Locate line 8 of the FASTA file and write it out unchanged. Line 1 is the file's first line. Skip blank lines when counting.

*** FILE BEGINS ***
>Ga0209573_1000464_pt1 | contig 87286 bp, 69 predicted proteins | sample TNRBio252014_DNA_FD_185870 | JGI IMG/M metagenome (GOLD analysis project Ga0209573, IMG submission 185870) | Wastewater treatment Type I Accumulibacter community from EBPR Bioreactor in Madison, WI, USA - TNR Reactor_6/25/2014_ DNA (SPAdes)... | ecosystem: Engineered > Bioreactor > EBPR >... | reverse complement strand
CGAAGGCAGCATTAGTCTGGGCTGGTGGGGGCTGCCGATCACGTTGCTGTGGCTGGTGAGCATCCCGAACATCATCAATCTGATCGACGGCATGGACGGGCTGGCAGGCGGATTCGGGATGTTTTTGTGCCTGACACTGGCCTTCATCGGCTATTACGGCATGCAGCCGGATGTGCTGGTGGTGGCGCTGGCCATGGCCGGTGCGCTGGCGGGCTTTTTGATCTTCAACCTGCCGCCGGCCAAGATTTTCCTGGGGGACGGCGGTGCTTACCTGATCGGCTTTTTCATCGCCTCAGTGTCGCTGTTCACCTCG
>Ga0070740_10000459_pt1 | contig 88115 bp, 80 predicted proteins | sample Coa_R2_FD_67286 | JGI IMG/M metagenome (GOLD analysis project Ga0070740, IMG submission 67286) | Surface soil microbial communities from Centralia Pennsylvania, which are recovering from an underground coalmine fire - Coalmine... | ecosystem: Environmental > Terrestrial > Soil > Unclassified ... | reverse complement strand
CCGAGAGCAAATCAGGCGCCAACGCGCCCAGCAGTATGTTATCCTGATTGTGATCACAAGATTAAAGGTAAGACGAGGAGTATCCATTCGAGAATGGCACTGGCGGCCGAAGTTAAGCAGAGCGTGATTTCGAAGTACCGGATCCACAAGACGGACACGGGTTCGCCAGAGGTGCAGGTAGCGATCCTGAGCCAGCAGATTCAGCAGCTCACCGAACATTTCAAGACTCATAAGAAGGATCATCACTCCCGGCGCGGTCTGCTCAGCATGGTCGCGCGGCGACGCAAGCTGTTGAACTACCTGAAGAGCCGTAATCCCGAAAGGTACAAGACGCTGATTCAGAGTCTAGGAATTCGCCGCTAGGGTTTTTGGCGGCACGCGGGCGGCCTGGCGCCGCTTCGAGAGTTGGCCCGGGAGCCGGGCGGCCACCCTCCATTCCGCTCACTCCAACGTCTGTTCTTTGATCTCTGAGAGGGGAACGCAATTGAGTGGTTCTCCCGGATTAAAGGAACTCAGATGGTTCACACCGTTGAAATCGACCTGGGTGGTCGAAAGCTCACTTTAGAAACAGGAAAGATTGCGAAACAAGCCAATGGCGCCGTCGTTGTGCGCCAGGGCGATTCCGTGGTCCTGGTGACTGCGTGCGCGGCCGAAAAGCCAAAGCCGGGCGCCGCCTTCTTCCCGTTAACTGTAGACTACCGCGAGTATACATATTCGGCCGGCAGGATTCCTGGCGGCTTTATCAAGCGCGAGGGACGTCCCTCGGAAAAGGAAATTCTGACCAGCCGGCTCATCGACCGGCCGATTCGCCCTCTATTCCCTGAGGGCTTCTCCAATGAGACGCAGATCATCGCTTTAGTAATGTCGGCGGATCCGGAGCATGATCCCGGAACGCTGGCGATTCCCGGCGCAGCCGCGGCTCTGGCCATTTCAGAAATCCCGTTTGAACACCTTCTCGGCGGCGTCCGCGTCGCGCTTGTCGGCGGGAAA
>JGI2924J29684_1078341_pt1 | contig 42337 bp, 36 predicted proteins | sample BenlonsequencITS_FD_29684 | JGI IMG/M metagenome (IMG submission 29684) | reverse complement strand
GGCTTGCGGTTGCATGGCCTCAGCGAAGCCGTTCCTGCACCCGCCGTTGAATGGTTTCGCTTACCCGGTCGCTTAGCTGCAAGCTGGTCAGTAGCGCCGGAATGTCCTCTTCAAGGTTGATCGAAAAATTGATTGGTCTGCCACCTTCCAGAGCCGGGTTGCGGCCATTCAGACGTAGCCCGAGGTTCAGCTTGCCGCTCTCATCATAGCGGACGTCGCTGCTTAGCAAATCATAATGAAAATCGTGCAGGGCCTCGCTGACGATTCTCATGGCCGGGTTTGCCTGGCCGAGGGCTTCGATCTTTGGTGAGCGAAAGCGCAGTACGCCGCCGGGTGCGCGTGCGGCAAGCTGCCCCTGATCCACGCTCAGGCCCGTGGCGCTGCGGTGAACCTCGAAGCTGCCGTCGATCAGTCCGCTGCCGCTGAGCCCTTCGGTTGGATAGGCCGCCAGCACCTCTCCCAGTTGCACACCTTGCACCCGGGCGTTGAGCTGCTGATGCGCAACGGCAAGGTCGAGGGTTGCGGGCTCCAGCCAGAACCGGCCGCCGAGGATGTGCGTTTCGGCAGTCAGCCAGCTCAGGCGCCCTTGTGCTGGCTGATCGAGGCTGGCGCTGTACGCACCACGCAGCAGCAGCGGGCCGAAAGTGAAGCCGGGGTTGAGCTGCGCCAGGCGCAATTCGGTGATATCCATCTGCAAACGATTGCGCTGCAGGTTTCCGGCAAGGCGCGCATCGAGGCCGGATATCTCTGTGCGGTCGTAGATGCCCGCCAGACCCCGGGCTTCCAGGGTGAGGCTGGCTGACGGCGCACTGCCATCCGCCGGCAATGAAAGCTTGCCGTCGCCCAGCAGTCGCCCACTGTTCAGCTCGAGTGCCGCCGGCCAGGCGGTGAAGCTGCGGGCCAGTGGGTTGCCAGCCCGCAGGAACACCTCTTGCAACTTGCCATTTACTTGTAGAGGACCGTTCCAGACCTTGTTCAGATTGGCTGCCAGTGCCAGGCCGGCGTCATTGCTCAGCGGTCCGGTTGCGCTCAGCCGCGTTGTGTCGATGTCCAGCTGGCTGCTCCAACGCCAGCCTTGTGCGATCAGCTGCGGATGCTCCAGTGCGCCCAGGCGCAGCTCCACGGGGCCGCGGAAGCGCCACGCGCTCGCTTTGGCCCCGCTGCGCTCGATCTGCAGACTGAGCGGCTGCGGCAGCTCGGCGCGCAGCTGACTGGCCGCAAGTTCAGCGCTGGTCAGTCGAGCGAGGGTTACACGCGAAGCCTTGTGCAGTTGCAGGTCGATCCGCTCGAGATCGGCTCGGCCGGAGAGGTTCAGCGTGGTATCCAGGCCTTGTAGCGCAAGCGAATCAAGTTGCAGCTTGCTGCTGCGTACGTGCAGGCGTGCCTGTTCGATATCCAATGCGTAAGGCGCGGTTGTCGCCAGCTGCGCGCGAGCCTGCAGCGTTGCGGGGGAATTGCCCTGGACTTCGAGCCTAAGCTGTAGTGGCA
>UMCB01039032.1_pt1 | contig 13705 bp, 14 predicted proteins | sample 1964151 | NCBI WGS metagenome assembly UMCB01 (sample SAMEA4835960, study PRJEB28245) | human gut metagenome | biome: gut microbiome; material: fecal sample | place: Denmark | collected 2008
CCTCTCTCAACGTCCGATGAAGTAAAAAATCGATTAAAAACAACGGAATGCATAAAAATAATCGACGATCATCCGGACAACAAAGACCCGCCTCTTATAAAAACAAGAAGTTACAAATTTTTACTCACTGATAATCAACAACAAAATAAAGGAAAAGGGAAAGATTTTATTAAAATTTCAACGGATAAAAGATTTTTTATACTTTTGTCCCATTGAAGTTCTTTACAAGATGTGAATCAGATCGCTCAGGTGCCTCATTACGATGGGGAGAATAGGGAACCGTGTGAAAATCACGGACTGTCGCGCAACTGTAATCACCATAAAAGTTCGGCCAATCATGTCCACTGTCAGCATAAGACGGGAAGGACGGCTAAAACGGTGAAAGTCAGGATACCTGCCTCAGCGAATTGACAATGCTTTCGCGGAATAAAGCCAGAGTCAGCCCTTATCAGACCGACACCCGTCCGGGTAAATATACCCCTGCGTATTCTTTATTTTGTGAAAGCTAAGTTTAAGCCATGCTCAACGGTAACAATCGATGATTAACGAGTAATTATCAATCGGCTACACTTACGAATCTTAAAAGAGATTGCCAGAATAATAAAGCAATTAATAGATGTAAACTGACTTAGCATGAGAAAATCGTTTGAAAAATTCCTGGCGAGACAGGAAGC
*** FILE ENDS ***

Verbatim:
CCTCTCTCAACGTCCGATGAAGTAAAAAATCGATTAAAAACAACGGAATGCATAAAAATAATCGACGATCATCCGGACAACAAAGACCCGCCTCTTATAAAAACAAGAAGTTACAAATTTTTACTCACTGATAATCAACAACAAAATAAAGGAAAAGGGAAAGATTTTATTAAAATTTCAACGGATAAAAGATTTTTTATACTTTTGTCCCATTGAAGTTCTTTACAAGATGTGAATCAGATCGCTCAGGTGCCTCATTACGATGGGGAGAATAGGGAACCGTGTGAAAATCACGGACTGTCGCGCAACTGTAATCACCATAAAAGTTCGGCCAATCATGTCCACTGTCAGCATAAGACGGGAAGGACGGCTAAAACGGTGAAAGTCAGGATACCTGCCTCAGCGAATTGACAATGCTTTCGCGGAATAAAGCCAGAGTCAGCCCTTATCAGACCGACACCCGTCCGGGTAAATATACCCCTGCGTATTCTTTATTTTGTGAAAGCTAAGTTTAAGCCATGCTCAACGGTAACAATCGATGATTAACGAGTAATTATCAATCGGCTACACTTACGAATCTTAAAAGAGATTGCCAGAATAATAAAGCAATTAATAGATGTAAACTGACTTAGCATGAGAAAATCGTTTGAAAAATTCCTGGCGAGACAGGAAGC